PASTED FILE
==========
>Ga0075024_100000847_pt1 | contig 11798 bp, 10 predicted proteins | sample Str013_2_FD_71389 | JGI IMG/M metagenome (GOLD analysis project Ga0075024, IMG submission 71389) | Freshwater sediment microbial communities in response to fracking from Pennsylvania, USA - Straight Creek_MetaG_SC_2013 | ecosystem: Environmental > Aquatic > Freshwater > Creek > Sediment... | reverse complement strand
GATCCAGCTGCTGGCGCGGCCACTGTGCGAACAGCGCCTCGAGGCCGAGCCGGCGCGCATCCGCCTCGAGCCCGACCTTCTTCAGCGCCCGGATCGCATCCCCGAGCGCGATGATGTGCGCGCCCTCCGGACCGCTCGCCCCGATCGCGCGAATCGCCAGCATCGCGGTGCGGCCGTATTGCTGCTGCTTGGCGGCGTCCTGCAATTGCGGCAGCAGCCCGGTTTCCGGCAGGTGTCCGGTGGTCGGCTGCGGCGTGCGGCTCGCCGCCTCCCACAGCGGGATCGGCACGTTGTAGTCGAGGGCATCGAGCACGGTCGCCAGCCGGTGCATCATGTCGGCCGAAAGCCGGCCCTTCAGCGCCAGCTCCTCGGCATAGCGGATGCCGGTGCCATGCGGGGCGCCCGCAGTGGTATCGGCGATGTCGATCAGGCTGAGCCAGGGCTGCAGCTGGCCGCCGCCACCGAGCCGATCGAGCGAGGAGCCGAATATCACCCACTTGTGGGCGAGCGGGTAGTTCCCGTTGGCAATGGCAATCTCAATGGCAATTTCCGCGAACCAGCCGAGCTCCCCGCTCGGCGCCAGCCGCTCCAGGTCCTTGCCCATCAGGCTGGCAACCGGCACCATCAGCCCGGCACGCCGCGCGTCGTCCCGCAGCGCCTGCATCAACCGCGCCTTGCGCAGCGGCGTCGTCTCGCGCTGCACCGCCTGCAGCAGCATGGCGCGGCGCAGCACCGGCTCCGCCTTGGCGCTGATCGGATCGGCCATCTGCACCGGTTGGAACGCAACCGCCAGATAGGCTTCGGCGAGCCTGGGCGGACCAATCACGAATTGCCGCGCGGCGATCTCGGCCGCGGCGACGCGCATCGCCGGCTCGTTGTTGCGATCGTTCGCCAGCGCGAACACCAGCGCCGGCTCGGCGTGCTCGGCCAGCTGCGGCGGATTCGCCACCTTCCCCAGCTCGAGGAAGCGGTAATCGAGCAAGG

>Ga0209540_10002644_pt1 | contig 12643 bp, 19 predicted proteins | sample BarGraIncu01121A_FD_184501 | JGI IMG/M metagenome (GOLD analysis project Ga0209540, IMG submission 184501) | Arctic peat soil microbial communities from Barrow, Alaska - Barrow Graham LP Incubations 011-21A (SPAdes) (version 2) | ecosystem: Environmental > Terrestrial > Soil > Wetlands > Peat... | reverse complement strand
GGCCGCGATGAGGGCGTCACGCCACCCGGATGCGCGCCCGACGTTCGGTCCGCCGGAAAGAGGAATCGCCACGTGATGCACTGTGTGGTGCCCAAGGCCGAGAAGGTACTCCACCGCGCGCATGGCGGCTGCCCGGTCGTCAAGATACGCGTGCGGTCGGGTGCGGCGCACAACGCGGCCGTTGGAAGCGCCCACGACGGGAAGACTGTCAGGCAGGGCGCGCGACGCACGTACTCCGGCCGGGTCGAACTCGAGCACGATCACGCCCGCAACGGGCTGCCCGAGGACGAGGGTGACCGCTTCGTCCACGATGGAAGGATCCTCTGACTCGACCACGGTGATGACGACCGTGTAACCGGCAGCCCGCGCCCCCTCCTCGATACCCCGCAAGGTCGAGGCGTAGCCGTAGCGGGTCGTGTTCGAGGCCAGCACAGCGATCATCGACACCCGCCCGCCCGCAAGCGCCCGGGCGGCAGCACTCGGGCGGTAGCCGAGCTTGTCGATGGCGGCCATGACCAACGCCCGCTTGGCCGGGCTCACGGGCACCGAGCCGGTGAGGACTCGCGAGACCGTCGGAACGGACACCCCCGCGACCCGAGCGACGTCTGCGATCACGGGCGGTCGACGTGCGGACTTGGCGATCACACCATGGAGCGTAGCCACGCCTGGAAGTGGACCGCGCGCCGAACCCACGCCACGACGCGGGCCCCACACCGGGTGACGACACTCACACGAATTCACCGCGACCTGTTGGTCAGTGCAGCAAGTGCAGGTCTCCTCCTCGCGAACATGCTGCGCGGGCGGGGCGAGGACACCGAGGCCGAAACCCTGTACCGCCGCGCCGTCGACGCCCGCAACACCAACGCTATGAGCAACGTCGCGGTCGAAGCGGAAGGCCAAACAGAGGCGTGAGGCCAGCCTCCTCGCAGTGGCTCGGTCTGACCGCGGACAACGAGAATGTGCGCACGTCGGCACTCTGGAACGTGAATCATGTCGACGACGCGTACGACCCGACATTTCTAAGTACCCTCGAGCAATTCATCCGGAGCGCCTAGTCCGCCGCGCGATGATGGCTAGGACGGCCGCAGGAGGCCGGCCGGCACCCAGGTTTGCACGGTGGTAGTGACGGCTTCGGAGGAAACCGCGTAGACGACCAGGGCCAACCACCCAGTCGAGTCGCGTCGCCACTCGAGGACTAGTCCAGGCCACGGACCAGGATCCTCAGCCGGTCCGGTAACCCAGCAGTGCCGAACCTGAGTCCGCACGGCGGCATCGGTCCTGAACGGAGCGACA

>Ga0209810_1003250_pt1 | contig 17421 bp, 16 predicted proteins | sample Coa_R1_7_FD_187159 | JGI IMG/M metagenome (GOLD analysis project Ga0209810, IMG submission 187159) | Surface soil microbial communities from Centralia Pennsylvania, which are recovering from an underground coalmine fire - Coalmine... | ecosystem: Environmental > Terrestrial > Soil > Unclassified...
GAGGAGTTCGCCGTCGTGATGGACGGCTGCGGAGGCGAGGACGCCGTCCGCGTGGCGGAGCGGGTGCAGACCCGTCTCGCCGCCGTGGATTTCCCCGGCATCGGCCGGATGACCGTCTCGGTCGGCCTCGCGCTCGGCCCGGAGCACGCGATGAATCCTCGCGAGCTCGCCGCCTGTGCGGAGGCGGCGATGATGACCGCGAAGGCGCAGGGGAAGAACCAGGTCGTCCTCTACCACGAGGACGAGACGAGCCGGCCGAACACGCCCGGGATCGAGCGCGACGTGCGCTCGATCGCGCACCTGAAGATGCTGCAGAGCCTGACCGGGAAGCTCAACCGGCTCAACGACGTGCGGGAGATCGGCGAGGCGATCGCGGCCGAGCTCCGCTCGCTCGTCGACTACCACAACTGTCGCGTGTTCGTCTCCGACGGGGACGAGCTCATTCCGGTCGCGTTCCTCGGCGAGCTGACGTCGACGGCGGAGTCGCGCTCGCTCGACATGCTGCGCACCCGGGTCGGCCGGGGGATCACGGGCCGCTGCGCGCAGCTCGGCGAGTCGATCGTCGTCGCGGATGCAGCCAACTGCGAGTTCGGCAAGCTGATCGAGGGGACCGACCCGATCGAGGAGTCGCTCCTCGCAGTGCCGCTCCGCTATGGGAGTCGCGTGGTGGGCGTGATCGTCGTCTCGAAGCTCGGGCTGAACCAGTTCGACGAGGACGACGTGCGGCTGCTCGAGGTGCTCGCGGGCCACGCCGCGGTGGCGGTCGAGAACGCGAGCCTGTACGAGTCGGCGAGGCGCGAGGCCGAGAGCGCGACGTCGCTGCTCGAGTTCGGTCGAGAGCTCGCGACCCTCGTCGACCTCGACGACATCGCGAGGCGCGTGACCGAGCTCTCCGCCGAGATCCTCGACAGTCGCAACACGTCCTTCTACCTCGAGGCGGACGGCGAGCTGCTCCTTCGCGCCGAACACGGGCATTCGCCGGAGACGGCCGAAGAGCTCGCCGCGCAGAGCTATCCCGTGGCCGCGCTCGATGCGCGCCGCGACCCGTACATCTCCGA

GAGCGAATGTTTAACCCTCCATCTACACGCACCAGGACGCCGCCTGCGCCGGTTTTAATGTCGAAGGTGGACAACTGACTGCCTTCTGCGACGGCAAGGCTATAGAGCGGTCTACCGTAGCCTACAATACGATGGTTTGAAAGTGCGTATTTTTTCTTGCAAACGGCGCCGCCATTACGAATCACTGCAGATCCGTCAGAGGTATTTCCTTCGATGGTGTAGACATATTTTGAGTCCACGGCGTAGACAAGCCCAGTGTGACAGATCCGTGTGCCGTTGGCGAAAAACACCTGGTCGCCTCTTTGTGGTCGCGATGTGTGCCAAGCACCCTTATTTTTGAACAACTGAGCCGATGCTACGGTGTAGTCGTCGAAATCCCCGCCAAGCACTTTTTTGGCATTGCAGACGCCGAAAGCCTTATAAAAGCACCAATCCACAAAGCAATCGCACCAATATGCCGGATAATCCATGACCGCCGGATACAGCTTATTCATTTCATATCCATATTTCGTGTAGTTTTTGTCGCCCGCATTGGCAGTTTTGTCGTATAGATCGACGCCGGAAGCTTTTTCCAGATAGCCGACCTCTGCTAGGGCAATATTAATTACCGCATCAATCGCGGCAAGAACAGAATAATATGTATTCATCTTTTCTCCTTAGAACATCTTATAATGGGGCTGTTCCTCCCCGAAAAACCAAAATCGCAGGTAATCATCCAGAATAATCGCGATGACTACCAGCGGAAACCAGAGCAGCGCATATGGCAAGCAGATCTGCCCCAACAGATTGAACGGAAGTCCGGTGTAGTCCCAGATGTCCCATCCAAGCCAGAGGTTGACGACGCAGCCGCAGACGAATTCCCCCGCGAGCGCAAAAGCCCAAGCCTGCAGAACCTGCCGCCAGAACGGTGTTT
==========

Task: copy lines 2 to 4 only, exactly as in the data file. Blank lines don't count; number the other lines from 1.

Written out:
GATCCAGCTGCTGGCGCGGCCACTGTGCGAACAGCGCCTCGAGGCCGAGCCGGCGCGCATCCGCCTCGAGCCCGACCTTCTTCAGCGCCCGGATCGCATCCCCGAGCGCGATGATGTGCGCGCCCTCCGGACCGCTCGCCCCGATCGCGCGAATCGCCAGCATCGCGGTGCGGCCGTATTGCTGCTGCTTGGCGGCGTCCTGCAATTGCGGCAGCAGCCCGGTTTCCGGCAGGTGTCCGGTGGTCGGCTGCGGCGTGCGGCTCGCCGCCTCCCACAGCGGGATCGGCACGTTGTAGTCGAGGGCATCGAGCACGGTCGCCAGCCGGTGCATCATGTCGGCCGAAAGCCGGCCCTTCAGCGCCAGCTCCTCGGCATAGCGGATGCCGGTGCCATGCGGGGCGCCCGCAGTGGTATCGGCGATGTCGATCAGGCTGAGCCAGGGCTGCAGCTGGCCGCCGCCACCGAGCCGATCGAGCGAGGAGCCGAATATCACCCACTTGTGGGCGAGCGGGTAGTTCCCGTTGGCAATGGCAATCTCAATGGCAATTTCCGCGAACCAGCCGAGCTCCCCGCTCGGCGCCAGCCGCTCCAGGTCCTTGCCCATCAGGCTGGCAACCGGCACCATCAGCCCGGCACGCCGCGCGTCGTCCCGCAGCGCCTGCATCAACCGCGCCTTGCGCAGCGGCGTCGTCTCGCGCTGCACCGCCTGCAGCAGCATGGCGCGGCGCAGCACCGGCTCCGCCTTGGCGCTGATCGGATCGGCCATCTGCACCGGTTGGAACGCAACCGCCAGATAGGCTTCGGCGAGCCTGGGCGGACCAATCACGAATTGCCGCGCGGCGATCTCGGCCGCGGCGACGCGCATCGCCGGCTCGTTGTTGCGATCGTTCGCCAGCGCGAACACCAGCGCCGGCTCGGCGTGCTCGGCCAGCTGCGGCGGATTCGCCACCTTCCCCAGCTCGAGGAAGCGGTAATCGAGCAAGG

>Ga0209540_10002644_pt1 | contig 12643 bp, 19 predicted proteins | sample BarGraIncu01121A_FD_184501 | JGI IMG/M metagenome (GOLD analysis project Ga0209540, IMG submission 184501) | Arctic peat soil microbial communities from Barrow, Alaska - Barrow Graham LP Incubations 011-21A (SPAdes) (version 2) | ecosystem: Environmental > Terrestrial > Soil > Wetlands > Peat... | reverse complement strand
GGCCGCGATGAGGGCGTCACGCCACCCGGATGCGCGCCCGACGTTCGGTCCGCCGGAAAGAGGAATCGCCACGTGATGCACTGTGTGGTGCCCAAGGCCGAGAAGGTACTCCACCGCGCGCATGGCGGCTGCCCGGTCGTCAAGATACGCGTGCGGTCGGGTGCGGCGCACAACGCGGCCGTTGGAAGCGCCCACGACGGGAAGACTGTCAGGCAGGGCGCGCGACGCACGTACTCCGGCCGGGTCGAACTCGAGCACGATCACGCCCGCAACGGGCTGCCCGAGGACGAGGGTGACCGCTTCGTCCACGATGGAAGGATCCTCTGACTCGACCACGGTGATGACGACCGTGTAACCGGCAGCCCGCGCCCCCTCCTCGATACCCCGCAAGGTCGAGGCGTAGCCGTAGCGGGTCGTGTTCGAGGCCAGCACAGCGATCATCGACACCCGCCCGCCCGCAAGCGCCCGGGCGGCAGCACTCGGGCGGTAGCCGAGCTTGTCGATGGCGGCCATGACCAACGCCCGCTTGGCCGGGCTCACGGGCACCGAGCCGGTGAGGACTCGCGAGACCGTCGGAACGGACACCCCCGCGACCCGAGCGACGTCTGCGATCACGGGCGGTCGACGTGCGGACTTGGCGATCACACCATGGAGCGTAGCCACGCCTGGAAGTGGACCGCGCGCCGAACCCACGCCACGACGCGGGCCCCACACCGGGTGACGACACTCACACGAATTCACCGCGACCTGTTGGTCAGTGCAGCAAGTGCAGGTCTCCTCCTCGCGAACATGCTGCGCGGGCGGGGCGAGGACACCGAGGCCGAAACCCTGTACCGCCGCGCCGTCGACGCCCGCAACACCAACGCTATGAGCAACGTCGCGGTCGAAGCGGAAGGCCAAACAGAGGCGTGAGGCCAGCCTCCTCGCAGTGGCTCGGTCTGACCGCGGACAACGAGAATGTGCGCACGTCGGCACTCTGGAACGTGAATCATGTCGACGACGCGTACGACCCGACATTTCTAAGTACCCTCGAGCAATTCATCCGGAGCGCCTAGTCCGCCGCGCGATGATGGCTAGGACGGCCGCAGGAGGCCGGCCGGCACCCAGGTTTGCACGGTGGTAGTGACGGCTTCGGAGGAAACCGCGTAGACGACCAGGGCCAACCACCCAGTCGAGTCGCGTCGCCACTCGAGGACTAGTCCAGGCCACGGACCAGGATCCTCAGCCGGTCCGGTAACCCAGCAGTGCCGAACCTGAGTCCGCACGGCGGCATCGGTCCTGAACGGAGCGACA